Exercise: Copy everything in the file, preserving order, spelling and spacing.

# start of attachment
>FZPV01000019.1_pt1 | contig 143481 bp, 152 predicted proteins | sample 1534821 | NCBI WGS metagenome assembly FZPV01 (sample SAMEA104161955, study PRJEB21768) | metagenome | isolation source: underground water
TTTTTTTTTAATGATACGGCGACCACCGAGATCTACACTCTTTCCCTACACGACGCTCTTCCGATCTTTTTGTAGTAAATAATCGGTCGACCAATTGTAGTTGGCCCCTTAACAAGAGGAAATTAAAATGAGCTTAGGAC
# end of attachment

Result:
>FZPV01000019.1_pt1 | contig 143481 bp, 152 predicted proteins | sample 1534821 | NCBI WGS metagenome assembly FZPV01 (sample SAMEA104161955, study PRJEB21768) | metagenome | isolation source: underground water
TTTTTTTTTAATGATACGGCGACCACCGAGATCTACACTCTTTCCCTACACGACGCTCTTCCGATCTTTTTGTAGTAAATAATCGGTCGACCAATTGTAGTTGGCCCCTTAACAAGAGGAAATTAAAATGAGCTTAGGAC